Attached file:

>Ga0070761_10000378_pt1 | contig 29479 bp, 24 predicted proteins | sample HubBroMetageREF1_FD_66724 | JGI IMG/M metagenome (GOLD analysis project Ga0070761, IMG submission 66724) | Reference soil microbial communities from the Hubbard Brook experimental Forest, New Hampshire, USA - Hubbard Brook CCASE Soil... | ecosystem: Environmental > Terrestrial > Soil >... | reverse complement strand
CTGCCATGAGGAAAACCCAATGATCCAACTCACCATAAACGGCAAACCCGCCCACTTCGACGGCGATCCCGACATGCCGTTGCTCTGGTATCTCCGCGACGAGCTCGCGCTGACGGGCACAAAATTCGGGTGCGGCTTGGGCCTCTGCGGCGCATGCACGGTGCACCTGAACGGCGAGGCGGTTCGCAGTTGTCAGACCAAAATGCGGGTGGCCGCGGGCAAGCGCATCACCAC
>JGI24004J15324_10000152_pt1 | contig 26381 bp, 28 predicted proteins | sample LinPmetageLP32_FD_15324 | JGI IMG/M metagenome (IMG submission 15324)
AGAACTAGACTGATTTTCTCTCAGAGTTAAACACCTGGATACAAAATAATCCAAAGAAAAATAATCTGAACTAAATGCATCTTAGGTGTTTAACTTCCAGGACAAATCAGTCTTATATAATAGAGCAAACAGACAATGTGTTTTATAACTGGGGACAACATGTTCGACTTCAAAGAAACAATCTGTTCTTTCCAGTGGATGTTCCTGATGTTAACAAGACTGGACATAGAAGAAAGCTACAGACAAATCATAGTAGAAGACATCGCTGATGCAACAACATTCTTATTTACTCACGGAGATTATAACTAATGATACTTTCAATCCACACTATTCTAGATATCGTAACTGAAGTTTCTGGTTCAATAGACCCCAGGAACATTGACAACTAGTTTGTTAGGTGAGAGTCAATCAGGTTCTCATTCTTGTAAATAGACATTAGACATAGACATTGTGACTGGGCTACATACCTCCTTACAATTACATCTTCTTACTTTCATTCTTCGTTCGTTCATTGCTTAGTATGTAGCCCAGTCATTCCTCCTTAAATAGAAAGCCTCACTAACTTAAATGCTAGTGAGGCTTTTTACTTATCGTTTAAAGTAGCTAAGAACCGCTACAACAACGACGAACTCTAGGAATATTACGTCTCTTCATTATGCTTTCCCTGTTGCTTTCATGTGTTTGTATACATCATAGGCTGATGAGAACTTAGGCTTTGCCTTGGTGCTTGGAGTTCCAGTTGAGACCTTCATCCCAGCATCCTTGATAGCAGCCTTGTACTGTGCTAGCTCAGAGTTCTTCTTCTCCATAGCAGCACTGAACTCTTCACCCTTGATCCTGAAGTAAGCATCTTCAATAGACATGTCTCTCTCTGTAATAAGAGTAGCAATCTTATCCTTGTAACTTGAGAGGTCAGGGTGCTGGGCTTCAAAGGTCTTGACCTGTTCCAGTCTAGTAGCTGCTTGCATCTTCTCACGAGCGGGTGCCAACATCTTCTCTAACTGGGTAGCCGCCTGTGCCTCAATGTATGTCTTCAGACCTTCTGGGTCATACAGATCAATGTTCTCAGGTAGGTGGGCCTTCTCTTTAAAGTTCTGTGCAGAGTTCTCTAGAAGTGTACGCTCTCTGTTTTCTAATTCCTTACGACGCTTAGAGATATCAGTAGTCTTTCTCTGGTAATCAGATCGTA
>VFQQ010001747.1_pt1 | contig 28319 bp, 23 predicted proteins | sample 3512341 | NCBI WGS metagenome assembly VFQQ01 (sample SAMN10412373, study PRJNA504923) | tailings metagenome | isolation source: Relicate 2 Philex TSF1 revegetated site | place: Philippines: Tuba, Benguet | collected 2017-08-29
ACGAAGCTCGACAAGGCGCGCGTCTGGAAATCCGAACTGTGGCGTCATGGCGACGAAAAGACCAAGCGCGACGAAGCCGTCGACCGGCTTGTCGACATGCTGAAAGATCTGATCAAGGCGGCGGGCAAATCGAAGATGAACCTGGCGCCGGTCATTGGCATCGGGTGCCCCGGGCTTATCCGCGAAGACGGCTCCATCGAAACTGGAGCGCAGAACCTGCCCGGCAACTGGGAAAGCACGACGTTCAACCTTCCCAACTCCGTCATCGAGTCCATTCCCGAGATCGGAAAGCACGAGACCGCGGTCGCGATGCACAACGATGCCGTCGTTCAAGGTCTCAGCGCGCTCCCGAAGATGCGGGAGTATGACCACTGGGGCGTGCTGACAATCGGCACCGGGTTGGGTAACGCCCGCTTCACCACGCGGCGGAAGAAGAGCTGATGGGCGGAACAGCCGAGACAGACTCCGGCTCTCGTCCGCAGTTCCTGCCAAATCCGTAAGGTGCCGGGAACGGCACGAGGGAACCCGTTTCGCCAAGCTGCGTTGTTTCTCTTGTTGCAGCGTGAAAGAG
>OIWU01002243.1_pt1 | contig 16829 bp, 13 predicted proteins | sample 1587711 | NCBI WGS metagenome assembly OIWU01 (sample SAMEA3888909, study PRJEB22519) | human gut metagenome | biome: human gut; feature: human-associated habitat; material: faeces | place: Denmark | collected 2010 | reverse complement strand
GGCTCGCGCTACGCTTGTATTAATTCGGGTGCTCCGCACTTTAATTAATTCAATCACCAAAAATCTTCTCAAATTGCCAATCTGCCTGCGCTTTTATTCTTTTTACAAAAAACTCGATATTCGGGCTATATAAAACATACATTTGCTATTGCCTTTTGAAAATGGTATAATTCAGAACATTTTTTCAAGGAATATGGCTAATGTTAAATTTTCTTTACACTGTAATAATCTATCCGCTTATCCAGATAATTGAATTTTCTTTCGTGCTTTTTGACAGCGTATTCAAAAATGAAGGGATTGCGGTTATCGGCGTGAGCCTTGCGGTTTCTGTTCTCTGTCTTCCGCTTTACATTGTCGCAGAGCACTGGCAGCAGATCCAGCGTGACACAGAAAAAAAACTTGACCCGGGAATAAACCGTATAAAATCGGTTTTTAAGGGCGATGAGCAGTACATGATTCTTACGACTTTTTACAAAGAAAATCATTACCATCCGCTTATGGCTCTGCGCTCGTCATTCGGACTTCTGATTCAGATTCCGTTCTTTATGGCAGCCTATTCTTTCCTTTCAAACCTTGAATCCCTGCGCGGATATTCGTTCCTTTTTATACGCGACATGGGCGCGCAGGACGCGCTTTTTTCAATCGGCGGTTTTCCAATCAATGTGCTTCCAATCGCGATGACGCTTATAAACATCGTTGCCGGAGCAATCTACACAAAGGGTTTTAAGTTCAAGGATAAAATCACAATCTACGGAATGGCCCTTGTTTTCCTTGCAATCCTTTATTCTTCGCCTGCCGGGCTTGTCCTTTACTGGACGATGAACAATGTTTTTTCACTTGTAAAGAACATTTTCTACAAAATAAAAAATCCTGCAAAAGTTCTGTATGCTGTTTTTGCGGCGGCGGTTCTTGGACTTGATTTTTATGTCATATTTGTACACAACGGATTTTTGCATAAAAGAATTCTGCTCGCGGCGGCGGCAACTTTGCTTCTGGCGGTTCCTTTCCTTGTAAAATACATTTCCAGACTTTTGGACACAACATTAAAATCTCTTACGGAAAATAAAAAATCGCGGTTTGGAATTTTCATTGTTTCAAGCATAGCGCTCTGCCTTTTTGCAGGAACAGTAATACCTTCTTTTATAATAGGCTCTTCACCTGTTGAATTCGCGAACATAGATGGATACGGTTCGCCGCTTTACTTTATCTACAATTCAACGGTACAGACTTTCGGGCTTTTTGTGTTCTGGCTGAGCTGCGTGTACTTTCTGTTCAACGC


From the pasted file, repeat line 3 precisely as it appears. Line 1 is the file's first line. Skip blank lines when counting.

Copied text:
>JGI24004J15324_10000152_pt1 | contig 26381 bp, 28 predicted proteins | sample LinPmetageLP32_FD_15324 | JGI IMG/M metagenome (IMG submission 15324)